Remembering a kind-hearted teacher turned philanthropist

Remembering a kind-hearted teacher turned philanthropist

Amy Hagedorn worked with Middle Country Public Library

After teaching, Amy Hagedorn continued to dedicate her life to helping others. Photo from Darren Sandow

By Kevin Redding

Amy Hagedorn, whose generosity and activism as co-founder of the Hagedorn Foundation, provided millions of dollars for children, families and immigrants across Long Island, died Sept. 8 after a lengthy battle with lymphocytic leukemia at her home in Floral Park, surrounded by her family. She was 79.

Hagedorn was called an incredibly strong, passionate and kind-hearted person by family and friends, who said she dedicated her life and wealth to making an impact on a wide variety of groups and causes. She deeply cared for others, especially those who were in low places, and was hands-on with everything within her foundation and fund up until her final days.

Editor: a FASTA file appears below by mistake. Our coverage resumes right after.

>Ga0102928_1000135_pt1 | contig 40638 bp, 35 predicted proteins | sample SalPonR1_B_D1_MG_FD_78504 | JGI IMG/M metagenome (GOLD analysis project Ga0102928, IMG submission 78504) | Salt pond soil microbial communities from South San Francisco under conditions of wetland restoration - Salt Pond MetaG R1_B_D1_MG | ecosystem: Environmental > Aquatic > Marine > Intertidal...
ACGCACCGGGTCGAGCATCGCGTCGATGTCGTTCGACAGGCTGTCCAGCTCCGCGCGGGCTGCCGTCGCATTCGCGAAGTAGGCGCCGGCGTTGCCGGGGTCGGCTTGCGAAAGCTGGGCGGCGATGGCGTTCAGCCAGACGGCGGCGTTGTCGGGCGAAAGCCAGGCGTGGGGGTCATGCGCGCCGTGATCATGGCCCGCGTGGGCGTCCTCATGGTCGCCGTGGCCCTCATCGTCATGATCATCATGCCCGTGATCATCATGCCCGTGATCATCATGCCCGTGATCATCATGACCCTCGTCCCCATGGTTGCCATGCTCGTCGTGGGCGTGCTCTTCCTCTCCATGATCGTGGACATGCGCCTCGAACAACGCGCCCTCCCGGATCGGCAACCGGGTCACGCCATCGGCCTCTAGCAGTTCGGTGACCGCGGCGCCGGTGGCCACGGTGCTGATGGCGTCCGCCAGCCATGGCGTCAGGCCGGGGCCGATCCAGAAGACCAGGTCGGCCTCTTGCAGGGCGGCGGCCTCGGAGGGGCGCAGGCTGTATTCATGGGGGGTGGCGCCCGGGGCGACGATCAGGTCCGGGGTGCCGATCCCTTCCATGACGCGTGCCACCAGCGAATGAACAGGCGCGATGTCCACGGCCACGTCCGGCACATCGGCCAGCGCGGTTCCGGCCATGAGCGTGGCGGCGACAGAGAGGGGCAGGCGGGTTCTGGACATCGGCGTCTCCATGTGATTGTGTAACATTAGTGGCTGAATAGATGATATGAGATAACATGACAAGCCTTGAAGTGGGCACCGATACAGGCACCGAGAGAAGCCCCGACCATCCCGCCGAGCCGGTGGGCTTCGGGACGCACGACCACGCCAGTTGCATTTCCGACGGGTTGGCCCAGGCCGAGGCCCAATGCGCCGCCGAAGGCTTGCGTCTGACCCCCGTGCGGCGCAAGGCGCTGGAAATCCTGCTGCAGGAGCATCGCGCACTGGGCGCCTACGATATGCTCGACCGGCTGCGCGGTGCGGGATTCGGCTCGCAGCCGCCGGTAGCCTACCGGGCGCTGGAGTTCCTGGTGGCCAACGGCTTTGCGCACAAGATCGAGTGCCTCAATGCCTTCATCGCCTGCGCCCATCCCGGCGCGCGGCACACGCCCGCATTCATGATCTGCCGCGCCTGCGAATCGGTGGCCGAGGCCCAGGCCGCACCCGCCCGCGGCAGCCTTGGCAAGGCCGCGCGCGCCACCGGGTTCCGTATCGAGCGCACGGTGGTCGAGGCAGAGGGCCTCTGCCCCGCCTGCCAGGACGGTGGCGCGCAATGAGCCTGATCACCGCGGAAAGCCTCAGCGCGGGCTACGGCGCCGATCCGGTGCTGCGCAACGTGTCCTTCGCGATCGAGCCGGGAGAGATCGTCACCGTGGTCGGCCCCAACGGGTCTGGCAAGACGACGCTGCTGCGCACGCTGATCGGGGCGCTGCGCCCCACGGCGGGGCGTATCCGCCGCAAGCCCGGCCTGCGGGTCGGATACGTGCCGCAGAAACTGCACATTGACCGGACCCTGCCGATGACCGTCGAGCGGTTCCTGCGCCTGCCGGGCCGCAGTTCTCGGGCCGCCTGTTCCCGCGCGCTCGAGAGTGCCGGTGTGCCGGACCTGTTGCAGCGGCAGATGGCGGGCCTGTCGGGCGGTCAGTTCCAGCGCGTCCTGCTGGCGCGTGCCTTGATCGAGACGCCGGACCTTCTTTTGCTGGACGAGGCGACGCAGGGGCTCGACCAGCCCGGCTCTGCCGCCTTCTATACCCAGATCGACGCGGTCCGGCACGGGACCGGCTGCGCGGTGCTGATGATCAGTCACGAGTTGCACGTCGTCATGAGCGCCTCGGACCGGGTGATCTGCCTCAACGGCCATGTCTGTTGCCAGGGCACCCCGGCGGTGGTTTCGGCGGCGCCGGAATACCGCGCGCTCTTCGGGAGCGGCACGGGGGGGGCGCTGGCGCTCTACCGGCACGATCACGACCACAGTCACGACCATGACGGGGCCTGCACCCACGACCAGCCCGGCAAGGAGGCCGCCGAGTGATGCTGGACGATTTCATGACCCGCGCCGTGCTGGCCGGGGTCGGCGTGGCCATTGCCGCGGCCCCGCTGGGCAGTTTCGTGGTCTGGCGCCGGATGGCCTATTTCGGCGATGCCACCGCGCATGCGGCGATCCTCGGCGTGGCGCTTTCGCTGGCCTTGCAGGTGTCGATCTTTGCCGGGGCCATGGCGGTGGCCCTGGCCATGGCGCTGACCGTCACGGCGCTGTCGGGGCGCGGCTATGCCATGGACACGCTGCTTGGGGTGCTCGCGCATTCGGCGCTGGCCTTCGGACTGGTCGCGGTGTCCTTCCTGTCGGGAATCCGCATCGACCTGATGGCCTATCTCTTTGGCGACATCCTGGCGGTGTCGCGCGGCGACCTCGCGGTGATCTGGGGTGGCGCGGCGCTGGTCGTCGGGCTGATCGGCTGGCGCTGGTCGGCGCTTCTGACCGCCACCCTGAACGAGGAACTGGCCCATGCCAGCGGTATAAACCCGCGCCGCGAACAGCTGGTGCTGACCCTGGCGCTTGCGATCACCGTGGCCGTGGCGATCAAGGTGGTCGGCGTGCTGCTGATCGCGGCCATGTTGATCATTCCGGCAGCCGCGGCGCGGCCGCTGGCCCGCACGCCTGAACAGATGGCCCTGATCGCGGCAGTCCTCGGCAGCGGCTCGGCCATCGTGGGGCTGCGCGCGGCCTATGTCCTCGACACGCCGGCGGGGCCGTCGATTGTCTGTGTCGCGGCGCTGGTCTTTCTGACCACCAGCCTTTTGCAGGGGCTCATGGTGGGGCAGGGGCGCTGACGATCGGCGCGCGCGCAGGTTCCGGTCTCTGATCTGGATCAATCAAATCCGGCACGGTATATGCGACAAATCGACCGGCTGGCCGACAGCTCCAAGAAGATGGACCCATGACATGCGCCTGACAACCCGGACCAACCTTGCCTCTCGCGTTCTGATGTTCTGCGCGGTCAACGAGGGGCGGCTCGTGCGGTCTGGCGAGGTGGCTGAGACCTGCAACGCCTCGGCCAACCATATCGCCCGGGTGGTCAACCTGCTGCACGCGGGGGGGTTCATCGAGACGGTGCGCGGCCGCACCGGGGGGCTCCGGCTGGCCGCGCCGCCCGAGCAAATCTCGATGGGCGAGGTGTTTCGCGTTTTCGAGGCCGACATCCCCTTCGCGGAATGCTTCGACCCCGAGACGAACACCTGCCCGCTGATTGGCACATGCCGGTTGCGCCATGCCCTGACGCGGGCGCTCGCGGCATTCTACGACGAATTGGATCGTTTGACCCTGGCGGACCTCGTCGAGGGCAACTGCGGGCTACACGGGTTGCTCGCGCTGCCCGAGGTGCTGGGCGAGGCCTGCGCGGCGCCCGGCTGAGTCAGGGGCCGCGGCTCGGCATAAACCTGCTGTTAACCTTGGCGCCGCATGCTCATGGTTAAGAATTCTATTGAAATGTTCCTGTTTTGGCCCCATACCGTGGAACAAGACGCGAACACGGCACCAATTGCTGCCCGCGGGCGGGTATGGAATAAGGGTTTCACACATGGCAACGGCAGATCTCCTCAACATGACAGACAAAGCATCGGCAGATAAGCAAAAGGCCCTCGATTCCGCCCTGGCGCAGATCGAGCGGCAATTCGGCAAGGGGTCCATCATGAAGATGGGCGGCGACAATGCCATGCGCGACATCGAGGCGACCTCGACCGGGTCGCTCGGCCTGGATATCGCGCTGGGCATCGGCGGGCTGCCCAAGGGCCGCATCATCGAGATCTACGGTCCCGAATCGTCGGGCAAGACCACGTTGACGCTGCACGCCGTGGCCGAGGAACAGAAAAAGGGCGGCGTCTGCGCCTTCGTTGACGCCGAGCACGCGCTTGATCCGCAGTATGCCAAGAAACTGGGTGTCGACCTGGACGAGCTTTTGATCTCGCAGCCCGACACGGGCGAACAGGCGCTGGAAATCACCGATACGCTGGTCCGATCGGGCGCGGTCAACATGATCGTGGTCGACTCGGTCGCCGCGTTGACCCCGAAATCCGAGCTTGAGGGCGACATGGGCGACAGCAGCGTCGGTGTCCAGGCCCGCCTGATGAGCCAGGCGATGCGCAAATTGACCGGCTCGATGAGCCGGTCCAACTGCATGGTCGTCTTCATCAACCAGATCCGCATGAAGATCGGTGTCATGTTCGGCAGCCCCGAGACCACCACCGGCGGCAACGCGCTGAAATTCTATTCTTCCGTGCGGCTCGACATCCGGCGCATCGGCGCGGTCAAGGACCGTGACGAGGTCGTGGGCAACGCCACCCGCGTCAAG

Born Amelia Maiello in a small apartment in Queens in 1936, she had a humble upbringing. Her mother — a first-generation immigrant from Italy — struggled with poverty her whole life. Hagedorn understood that every cent counted. She was an accomplished student who went to Jamaica High School and went on to graduate from Baruch College. Even with college costing $15 a semester, money was tight. For years, she struggled financially as a single mother of four — having to juggle parenting, a house in Great Neck that constantly needed repairs and a job as a preschool teacher at a number of schools, ultimately Hillside Grade School in New Hyde Park. But she never let it be known. She loved teaching and brought a certain serenity to her classroom.